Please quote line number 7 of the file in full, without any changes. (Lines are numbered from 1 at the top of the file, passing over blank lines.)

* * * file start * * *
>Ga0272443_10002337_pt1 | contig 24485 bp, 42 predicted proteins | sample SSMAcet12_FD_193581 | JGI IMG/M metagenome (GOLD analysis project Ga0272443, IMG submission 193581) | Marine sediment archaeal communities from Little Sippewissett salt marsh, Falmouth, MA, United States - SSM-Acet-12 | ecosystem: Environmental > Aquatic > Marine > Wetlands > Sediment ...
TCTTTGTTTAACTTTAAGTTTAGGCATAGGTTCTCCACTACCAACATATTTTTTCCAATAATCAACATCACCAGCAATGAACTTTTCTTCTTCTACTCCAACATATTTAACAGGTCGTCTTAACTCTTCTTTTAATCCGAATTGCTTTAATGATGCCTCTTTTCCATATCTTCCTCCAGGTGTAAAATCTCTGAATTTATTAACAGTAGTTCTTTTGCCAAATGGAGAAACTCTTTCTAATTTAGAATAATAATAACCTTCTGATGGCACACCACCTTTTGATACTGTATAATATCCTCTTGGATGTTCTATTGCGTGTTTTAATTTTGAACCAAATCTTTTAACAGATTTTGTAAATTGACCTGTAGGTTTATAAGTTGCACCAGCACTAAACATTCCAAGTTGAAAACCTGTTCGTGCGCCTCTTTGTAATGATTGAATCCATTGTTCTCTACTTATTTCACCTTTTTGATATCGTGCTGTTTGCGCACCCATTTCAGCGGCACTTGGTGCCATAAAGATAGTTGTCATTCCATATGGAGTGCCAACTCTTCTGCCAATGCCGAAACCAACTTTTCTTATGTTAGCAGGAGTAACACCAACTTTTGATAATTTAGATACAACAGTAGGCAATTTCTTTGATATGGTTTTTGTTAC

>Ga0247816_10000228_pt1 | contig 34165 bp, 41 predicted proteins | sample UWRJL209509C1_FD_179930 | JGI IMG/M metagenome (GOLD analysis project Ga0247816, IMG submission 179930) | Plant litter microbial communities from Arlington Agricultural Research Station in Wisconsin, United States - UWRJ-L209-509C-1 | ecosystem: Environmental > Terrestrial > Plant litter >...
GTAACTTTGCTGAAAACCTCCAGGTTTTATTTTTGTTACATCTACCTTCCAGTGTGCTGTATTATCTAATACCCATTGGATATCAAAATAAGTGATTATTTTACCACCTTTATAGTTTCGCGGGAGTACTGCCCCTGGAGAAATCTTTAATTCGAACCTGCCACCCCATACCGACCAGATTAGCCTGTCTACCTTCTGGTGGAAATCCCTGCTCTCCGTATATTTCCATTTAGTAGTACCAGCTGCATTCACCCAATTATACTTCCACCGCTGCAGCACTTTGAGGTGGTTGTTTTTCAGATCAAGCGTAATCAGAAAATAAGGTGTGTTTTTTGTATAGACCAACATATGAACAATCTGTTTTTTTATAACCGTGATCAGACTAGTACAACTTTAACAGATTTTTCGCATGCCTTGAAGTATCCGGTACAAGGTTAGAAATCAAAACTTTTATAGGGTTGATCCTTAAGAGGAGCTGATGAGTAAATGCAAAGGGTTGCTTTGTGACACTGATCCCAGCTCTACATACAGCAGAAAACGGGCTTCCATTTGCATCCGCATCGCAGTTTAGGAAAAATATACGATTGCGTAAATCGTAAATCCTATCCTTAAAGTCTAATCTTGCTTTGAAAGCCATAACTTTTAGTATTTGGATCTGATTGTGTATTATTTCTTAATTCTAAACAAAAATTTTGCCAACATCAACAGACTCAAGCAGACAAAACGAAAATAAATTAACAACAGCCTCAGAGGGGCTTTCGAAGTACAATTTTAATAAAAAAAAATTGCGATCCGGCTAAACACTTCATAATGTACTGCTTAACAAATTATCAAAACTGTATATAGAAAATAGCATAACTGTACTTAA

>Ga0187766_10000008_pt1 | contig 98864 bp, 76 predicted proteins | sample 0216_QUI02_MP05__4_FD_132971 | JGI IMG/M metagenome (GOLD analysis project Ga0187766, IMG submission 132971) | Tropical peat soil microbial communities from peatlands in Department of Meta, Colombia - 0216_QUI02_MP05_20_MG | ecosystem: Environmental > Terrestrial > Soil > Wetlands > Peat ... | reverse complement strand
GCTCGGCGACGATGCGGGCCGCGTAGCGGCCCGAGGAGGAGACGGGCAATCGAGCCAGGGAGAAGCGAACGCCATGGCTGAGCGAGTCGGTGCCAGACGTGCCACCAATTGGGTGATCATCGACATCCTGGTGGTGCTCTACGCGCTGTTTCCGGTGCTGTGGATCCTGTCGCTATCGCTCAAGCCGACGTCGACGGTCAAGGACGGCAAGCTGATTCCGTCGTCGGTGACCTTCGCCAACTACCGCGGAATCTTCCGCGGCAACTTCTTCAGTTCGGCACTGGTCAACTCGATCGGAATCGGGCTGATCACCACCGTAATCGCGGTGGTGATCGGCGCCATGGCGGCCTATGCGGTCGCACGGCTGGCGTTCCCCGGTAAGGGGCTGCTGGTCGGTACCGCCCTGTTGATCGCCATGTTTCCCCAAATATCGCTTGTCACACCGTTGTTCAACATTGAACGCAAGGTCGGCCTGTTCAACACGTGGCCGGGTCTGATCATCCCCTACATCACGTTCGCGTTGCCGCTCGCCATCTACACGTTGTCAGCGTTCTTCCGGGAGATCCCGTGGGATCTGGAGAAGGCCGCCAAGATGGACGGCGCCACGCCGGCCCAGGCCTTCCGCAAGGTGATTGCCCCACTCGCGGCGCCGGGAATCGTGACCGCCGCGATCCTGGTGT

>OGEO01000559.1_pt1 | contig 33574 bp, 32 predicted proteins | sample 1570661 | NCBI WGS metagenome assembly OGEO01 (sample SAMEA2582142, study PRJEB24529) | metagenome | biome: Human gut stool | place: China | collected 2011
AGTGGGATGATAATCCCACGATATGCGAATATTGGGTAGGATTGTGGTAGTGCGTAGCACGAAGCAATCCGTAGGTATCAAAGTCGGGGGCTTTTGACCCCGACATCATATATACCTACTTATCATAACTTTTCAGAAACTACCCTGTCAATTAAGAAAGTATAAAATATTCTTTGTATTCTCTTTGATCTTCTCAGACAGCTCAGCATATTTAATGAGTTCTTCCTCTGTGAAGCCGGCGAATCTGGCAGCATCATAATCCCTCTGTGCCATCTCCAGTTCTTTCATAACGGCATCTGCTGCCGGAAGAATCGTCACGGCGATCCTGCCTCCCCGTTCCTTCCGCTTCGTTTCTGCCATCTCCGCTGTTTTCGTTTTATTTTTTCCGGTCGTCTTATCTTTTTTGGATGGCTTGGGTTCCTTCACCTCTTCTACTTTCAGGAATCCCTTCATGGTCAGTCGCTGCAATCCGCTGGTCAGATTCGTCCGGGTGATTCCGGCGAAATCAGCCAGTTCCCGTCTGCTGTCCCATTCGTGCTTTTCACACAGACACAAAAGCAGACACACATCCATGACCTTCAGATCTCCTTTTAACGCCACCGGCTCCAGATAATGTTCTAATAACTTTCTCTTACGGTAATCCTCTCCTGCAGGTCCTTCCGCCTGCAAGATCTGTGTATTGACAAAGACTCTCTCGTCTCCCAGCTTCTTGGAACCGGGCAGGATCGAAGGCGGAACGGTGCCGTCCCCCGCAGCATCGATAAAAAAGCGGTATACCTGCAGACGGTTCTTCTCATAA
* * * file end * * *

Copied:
>OGEO01000559.1_pt1 | contig 33574 bp, 32 predicted proteins | sample 1570661 | NCBI WGS metagenome assembly OGEO01 (sample SAMEA2582142, study PRJEB24529) | metagenome | biome: Human gut stool | place: China | collected 2011